Phuket Covid-19 Cases Spike Leads to Island’s Sealing Off

On Thursday, the Foreign Ministry said Phuket authorities would ban travel from the rest of the country for two weeks to prevent a spike in Covid-19 cases.

The ban on travel from other provinces to the tourist island would be in effect from August 3 to 16. However, it would not affect foreign visitors, officials said.

Phuket, which has been hit hard by the pandemic, expects to revive Thailand’s tourism industry, which accounts for a high percentage of the country’s revenue.

With its Sandbox scheme, which began on July 1 and allows fully vaccinated tourists to enter the island without quarantine, the provincial government hopes to reactivate the local economy.

Thai Foreign Ministry spokesman Tanee Sangrat explained that the new travel controls would only restrict the entries from other parts of the kingdom.

Therefore, foreign visitors would not be affected by the new measures, he stated.

Tanee also said that travelers who have stayed in Phuket for more than 14 days would be allowed to depart for other parts of Thailand and return to the province only if they have booked international flights from the island’s airport.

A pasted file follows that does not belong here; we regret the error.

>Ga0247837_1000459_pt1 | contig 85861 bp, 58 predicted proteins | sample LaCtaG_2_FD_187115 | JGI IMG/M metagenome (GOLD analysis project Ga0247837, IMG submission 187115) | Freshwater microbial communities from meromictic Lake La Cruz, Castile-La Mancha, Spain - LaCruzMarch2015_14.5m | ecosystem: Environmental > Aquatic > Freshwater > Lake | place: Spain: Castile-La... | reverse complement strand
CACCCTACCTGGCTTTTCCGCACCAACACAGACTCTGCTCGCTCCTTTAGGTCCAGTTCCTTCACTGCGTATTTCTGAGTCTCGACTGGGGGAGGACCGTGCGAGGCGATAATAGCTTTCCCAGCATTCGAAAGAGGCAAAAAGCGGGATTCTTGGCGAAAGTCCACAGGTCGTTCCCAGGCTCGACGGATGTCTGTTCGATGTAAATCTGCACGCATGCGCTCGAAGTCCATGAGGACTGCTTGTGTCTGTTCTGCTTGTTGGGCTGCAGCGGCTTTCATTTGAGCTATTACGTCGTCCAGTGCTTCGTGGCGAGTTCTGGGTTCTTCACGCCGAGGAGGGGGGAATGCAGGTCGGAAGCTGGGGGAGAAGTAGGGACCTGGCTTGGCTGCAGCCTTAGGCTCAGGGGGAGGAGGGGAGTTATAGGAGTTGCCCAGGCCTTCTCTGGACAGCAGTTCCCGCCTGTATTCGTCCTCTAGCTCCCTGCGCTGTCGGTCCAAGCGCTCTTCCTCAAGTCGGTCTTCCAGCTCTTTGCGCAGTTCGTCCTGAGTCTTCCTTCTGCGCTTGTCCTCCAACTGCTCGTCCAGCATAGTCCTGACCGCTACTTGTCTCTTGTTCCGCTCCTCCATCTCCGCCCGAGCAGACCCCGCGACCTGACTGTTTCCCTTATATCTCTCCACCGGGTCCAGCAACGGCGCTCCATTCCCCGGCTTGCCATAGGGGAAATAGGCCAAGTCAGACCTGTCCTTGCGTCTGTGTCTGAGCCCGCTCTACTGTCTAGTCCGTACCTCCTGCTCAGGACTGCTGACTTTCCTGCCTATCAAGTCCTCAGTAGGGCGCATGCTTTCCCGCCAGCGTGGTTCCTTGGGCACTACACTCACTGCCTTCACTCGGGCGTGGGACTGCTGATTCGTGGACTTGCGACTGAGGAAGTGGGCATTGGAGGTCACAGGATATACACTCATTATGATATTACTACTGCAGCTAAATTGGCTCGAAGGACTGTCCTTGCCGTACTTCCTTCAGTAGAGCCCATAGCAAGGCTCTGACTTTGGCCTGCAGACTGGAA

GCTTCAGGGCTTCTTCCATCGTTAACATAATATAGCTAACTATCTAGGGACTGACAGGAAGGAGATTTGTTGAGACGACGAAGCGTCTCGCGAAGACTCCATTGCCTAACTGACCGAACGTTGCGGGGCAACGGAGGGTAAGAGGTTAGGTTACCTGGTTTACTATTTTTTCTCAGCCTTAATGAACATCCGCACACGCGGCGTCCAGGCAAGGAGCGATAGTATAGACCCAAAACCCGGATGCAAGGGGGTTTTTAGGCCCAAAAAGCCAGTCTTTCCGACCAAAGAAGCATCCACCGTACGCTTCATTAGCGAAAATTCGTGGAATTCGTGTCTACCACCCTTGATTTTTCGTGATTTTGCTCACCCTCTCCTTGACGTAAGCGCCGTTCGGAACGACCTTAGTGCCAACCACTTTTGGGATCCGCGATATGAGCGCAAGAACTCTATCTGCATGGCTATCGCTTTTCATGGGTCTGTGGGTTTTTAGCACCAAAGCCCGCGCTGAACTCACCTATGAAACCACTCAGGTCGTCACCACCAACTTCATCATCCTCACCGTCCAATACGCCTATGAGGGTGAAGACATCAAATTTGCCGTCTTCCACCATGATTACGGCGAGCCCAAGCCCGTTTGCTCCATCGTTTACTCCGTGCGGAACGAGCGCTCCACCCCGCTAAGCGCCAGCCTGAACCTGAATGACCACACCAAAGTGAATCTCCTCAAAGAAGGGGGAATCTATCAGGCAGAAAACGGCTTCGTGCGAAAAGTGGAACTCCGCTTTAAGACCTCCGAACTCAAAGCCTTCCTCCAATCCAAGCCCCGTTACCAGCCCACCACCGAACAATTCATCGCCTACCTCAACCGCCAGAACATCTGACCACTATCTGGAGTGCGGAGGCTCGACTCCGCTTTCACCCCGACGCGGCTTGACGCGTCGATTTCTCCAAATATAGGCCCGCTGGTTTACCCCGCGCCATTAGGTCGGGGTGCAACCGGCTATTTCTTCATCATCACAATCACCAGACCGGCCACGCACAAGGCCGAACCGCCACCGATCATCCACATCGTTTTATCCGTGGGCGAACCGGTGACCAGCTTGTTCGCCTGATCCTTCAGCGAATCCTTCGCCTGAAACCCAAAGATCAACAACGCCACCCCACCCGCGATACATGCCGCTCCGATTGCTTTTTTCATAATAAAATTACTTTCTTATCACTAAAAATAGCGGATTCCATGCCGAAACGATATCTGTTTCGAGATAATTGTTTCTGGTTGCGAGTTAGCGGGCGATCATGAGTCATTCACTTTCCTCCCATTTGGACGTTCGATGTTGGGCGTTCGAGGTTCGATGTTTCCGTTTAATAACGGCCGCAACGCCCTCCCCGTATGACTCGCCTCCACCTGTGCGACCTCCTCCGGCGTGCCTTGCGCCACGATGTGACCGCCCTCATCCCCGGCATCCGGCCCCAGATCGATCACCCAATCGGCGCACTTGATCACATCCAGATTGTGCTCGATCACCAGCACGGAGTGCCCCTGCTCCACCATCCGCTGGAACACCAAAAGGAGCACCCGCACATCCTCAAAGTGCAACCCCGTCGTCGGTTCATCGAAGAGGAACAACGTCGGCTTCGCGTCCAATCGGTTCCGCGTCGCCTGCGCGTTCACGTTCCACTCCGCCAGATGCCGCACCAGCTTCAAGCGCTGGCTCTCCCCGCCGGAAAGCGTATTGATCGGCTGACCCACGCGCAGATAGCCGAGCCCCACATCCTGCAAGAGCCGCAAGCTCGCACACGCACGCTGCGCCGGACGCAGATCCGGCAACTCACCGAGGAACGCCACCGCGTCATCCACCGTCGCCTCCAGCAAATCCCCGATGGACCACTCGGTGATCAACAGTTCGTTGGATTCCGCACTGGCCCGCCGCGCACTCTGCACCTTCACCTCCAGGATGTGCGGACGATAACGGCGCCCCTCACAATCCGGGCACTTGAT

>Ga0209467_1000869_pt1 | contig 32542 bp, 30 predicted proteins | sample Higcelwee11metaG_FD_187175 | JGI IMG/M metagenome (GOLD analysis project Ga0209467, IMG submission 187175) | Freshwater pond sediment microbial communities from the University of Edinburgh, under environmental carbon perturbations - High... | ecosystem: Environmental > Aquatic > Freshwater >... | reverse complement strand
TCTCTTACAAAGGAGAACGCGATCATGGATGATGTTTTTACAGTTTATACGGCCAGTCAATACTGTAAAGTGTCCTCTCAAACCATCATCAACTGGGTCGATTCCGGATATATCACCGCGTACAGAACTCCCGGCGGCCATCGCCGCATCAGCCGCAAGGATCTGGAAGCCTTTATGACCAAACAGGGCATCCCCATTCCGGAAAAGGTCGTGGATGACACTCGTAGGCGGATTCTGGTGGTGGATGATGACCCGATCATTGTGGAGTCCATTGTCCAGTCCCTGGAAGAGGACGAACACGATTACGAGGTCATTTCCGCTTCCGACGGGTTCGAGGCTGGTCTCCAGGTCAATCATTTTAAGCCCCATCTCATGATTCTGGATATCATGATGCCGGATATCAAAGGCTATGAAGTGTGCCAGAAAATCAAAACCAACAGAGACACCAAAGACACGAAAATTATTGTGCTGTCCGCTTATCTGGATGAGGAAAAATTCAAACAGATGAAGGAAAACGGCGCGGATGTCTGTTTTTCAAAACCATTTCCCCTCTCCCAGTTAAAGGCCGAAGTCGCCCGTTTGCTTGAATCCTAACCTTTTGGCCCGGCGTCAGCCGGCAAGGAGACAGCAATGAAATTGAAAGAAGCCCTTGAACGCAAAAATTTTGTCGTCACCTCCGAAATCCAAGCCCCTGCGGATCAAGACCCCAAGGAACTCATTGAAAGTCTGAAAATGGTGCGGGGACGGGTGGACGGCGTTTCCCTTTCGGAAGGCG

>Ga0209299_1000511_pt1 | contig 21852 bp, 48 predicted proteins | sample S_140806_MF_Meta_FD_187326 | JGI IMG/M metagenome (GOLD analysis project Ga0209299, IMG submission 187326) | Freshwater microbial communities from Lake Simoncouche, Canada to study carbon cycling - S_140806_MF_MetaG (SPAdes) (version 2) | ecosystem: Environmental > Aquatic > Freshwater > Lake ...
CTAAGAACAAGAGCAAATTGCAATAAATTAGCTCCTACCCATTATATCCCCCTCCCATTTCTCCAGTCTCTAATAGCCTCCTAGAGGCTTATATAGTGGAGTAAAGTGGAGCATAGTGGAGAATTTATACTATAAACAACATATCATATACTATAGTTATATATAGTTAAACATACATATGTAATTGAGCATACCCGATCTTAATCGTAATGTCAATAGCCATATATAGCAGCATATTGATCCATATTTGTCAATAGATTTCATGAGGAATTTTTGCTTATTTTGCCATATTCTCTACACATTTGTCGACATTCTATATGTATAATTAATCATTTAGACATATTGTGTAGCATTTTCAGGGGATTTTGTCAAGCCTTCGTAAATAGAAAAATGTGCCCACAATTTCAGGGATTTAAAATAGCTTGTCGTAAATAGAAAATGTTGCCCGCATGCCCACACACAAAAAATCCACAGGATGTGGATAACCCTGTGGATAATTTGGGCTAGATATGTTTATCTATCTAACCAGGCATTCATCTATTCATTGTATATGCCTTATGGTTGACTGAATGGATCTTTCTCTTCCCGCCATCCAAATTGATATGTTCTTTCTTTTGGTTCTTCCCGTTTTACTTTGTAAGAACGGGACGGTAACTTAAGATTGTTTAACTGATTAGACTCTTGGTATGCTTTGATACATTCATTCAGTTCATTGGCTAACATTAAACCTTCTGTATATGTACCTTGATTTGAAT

There would also be exceptions for food, medical supplies and personnel, fuel supplies and money, an order signed by Phuket’s provincial governor said.

The stricter restrictions also force some venues in Phuket to operate during restricted hours.

Besides, authorities have ordered others to close as they try to control the coronavirus situation across the country.

Thailand has faced its worst Covid-19 outbreak in recent months, with the more transmissible Delta variant dominating its case toll.

On Thursday, health officials reported new record numbers after detecting 17,669 Covid-19 cases and 165 deaths. Twenty-one victims died at home, they added.

Meanwhile, hospitals in Bangkok and surrounding provinces reported that they have run out of capacity due to increasing infections.

The government reported that over 1,200 people had been waiting for hospital beds, and more than 6,000 had called a hotline this week to request treatment.

“We don’t know where to put the sick people anymore, the ER (emergency room) units in many hospitals have to be temporarily closed because they no longer have bed spaces,” Department of Medical Services head Somsak Akksilp told a news conference.

The Bangkok Metropolitan Administration said more than 37,000 hospital beds and makeshift field hospitals in the capital and its surrounding provinces were available.

However, authorities have struggled to curb the wave of cases that began in April. It increased the case toll to 561,030, with 4,562 fatalities.